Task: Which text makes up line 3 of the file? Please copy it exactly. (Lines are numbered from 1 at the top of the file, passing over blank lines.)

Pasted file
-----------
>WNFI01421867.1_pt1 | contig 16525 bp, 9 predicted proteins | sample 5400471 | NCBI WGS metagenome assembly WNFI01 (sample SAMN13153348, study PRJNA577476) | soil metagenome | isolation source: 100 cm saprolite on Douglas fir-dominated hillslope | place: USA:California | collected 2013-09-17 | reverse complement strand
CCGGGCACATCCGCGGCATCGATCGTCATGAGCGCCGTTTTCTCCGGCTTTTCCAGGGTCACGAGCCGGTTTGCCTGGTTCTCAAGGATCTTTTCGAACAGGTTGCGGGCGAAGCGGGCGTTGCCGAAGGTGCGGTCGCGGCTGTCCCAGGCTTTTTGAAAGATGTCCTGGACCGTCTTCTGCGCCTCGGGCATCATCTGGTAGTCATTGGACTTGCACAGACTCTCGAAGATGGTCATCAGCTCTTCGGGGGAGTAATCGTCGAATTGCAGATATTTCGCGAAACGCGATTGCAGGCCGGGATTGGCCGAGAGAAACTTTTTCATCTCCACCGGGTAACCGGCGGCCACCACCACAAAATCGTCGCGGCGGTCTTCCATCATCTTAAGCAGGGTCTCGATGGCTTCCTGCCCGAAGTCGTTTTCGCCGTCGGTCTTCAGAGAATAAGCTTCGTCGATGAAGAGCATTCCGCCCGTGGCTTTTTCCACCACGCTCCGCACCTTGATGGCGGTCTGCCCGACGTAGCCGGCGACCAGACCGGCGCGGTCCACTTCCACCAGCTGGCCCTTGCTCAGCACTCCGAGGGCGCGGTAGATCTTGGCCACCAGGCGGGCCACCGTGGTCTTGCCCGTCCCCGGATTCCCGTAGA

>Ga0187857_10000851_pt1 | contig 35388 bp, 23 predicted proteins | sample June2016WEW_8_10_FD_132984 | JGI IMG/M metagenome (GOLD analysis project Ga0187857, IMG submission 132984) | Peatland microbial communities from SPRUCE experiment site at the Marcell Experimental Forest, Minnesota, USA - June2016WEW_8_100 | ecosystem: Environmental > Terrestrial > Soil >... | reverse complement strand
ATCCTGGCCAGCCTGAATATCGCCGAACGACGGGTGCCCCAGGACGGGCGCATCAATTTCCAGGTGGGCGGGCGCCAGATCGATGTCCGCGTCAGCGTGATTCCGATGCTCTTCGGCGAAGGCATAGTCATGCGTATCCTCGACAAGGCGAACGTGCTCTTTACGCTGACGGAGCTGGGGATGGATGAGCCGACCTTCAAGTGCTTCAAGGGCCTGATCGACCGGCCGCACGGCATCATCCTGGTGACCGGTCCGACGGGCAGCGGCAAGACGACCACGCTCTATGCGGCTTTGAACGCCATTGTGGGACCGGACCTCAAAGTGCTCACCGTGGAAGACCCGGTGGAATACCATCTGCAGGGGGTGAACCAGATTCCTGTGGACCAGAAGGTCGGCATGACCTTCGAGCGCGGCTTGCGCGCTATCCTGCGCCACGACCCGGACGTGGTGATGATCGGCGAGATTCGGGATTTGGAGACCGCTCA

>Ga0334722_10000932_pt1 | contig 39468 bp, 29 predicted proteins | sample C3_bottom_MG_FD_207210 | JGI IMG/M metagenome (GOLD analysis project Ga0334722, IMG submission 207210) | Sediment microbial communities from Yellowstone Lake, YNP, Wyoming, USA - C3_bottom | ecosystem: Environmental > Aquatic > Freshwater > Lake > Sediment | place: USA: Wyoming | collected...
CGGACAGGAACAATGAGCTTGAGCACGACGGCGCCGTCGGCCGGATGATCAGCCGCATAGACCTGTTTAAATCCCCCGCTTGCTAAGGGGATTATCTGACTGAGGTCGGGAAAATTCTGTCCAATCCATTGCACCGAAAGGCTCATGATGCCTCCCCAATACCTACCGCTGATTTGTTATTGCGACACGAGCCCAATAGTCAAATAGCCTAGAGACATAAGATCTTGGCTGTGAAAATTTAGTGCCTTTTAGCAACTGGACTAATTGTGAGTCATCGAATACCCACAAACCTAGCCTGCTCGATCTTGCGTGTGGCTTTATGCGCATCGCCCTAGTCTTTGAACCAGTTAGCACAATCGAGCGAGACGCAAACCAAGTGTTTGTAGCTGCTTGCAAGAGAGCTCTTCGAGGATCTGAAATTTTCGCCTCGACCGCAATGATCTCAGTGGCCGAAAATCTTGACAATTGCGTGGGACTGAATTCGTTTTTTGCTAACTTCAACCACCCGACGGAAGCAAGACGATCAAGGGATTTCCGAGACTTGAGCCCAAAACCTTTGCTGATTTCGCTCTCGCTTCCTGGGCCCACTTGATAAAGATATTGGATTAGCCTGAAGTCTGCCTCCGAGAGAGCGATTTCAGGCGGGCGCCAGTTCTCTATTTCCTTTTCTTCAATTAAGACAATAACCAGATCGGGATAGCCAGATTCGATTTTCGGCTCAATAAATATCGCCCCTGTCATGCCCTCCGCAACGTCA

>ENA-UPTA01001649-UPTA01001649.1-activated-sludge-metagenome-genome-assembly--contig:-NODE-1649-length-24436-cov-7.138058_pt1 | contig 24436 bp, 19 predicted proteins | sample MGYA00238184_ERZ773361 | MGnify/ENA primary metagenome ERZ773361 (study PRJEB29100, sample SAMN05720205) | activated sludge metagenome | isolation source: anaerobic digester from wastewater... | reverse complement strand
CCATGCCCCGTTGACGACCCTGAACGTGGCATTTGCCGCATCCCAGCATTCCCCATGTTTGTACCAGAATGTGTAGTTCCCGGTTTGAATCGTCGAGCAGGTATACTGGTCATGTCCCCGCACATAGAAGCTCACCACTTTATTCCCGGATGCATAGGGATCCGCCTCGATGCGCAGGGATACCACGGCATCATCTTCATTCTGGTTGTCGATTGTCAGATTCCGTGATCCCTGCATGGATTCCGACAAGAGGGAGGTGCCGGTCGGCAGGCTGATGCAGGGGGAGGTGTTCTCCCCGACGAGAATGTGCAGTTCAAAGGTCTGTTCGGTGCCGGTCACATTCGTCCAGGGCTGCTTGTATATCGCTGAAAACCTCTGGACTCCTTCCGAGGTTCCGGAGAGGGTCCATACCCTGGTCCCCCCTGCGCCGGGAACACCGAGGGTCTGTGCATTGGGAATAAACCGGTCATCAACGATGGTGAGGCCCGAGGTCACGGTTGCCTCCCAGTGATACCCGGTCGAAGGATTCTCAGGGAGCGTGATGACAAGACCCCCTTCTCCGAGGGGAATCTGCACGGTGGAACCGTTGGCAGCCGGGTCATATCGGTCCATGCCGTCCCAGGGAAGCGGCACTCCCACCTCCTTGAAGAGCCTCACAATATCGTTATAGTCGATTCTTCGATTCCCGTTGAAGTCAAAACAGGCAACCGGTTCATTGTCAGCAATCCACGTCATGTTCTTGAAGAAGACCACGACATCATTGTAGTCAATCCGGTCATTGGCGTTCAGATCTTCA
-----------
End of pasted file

>Ga0187857_10000851_pt1 | contig 35388 bp, 23 predicted proteins | sample June2016WEW_8_10_FD_132984 | JGI IMG/M metagenome (GOLD analysis project Ga0187857, IMG submission 132984) | Peatland microbial communities from SPRUCE experiment site at the Marcell Experimental Forest, Minnesota, USA - June2016WEW_8_100 | ecosystem: Environmental > Terrestrial > Soil >... | reverse complement strand